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A Novel Alternative to Colectomy for Severe Intractable Constipation in Adults: How to Avoid Surgery in Severe Cases?

Author(s): Matthew Stammers, Fraser Cummings, Matilda Mills, Nicholas Coleman, Markus Gwiggner

We report on two cases of severe intractable constipation that underwent insertion of a percutaneous endoscopic gastrostomy (PEG) tube to facilitate home colonic irrigation, both resulting in dramatic clinical response. The first case was of a 59 year old lady who developed severe constipation following multiple failed surgical procedures. The second was a 52 year old lady with absent pelvic floor function on magnetic resonance defecating protography. Both had failed to respond to medical management, including sodium picosulphate and were being frequently admitted to hospital. As we detail in this report for both patients the PEG tube was inserted with the intention of facilitating colonic irrigation with 2-3 litres of polyethylene glycol laxative daily. One patient went from receiving 25 endoscopically-administered high sigmoid enemas per year to 0, the other patient avoided colonic de-functioning. We propose that PEG tube insertion to facilitate colonic irrigation with polyethylene glycol is a viable novel treatment option which appears to be effective and safe for the management of severe constipation in selected cases. As we detail in this paper this approach comes with several advantages over traditional approaches and appears to be associated with a lower complication rate.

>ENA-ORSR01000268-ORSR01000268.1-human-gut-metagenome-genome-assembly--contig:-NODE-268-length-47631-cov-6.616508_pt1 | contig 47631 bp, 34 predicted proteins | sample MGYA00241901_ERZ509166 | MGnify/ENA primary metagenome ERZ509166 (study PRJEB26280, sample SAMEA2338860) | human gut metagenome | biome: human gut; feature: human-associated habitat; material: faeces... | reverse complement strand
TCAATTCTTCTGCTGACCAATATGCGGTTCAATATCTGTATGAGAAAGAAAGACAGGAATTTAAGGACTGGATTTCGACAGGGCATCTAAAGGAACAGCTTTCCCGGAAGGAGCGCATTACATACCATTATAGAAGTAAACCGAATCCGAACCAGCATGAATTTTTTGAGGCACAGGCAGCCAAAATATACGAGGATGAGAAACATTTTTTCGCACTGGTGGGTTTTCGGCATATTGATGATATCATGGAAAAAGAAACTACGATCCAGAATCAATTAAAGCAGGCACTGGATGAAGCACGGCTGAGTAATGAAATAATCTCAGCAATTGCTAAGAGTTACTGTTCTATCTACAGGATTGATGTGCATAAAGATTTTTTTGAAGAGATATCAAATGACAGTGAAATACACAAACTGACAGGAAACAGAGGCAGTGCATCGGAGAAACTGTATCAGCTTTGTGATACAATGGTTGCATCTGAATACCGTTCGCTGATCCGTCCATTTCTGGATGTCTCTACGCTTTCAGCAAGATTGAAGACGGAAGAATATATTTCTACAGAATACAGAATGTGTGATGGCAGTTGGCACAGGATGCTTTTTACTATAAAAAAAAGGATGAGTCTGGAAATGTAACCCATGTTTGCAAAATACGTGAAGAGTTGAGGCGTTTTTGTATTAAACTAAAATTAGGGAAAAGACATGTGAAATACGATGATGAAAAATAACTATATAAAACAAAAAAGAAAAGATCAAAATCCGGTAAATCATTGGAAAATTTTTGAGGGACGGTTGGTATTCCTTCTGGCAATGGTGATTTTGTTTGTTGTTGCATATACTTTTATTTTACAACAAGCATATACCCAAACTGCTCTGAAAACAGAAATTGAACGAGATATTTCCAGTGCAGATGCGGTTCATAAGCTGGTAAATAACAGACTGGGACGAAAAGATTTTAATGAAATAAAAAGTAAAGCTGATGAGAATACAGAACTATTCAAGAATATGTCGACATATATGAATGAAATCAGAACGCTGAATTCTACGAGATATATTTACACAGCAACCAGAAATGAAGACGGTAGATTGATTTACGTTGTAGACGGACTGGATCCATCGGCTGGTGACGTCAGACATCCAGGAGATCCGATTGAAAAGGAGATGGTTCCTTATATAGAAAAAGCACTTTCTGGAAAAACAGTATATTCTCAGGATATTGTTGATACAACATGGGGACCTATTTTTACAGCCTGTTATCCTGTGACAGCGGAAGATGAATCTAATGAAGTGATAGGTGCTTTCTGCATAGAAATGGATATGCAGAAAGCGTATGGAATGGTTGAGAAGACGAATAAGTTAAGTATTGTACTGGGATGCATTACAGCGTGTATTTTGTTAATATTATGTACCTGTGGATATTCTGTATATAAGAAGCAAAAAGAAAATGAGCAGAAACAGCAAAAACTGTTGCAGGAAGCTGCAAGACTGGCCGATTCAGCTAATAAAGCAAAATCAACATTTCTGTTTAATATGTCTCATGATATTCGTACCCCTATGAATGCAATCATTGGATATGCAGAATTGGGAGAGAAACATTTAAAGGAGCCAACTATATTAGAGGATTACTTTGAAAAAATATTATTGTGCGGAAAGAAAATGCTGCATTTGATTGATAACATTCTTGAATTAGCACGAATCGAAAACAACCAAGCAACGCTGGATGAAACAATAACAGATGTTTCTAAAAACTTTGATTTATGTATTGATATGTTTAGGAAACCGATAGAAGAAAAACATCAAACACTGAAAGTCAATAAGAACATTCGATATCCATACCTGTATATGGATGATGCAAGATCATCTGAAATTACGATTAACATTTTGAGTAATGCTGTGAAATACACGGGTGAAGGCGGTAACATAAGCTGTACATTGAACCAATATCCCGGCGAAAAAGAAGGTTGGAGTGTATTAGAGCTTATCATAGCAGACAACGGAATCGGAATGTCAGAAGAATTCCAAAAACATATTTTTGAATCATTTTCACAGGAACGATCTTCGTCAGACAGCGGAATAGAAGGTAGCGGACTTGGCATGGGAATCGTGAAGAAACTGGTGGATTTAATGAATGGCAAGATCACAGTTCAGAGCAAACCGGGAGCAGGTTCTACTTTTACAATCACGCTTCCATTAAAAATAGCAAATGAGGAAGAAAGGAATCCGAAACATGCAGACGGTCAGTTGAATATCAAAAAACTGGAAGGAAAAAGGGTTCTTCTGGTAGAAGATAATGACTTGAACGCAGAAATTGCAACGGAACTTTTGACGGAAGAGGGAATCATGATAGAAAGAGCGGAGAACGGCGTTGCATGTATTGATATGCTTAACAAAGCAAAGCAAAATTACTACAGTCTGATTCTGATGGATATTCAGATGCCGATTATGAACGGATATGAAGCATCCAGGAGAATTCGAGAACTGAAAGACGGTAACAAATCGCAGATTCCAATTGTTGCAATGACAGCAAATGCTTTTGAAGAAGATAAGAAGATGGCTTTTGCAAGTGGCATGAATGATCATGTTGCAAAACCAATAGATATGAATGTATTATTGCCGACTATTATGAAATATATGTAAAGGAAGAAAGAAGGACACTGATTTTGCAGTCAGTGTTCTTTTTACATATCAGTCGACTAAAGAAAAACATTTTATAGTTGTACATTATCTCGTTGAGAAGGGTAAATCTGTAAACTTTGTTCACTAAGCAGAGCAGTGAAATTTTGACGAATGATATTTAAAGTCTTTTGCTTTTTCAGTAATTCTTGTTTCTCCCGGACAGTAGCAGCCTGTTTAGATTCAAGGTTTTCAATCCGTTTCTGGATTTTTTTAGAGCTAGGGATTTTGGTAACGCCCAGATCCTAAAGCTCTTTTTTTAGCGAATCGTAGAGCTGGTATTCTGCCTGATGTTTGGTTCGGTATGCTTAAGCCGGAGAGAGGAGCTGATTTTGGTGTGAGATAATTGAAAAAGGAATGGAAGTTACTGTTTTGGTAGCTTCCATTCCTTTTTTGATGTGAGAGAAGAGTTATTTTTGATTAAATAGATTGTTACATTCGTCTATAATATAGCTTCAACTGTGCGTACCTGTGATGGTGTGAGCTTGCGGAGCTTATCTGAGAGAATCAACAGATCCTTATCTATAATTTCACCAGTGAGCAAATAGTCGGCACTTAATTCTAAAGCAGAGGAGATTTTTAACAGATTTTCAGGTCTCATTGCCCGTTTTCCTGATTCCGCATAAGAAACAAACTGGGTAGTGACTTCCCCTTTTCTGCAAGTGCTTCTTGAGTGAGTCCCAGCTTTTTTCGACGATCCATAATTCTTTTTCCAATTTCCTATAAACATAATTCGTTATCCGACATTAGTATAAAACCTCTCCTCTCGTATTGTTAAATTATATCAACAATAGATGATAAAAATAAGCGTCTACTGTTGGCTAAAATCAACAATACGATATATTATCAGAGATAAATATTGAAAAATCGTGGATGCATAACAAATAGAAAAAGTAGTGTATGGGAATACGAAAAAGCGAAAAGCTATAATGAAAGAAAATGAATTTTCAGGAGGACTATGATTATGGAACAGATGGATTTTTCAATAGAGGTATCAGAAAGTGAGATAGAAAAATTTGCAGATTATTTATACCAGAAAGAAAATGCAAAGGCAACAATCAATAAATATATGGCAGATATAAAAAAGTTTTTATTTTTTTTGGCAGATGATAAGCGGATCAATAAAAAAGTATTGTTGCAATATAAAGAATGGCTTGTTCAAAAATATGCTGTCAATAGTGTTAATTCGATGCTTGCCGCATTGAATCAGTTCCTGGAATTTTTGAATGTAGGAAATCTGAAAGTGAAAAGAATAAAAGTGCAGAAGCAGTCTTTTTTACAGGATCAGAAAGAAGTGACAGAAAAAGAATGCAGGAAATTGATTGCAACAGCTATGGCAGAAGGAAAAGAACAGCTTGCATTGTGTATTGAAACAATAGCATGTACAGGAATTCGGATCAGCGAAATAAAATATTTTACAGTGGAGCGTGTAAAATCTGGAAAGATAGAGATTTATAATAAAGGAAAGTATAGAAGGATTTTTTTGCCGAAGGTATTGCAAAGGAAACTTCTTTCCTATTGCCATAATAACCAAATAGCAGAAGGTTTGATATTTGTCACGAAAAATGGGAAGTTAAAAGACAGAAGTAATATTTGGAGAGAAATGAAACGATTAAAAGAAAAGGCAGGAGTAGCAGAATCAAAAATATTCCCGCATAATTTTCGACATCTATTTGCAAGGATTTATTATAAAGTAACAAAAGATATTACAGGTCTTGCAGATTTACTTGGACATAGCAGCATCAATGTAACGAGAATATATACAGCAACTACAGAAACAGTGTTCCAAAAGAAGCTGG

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    Editor In Chief

    Yasuo Iwasaki

  • Division of Neurology, Department of Internal Medicine
    Toho University School of Medicine
    Ota-ku, Tokyo, Japan

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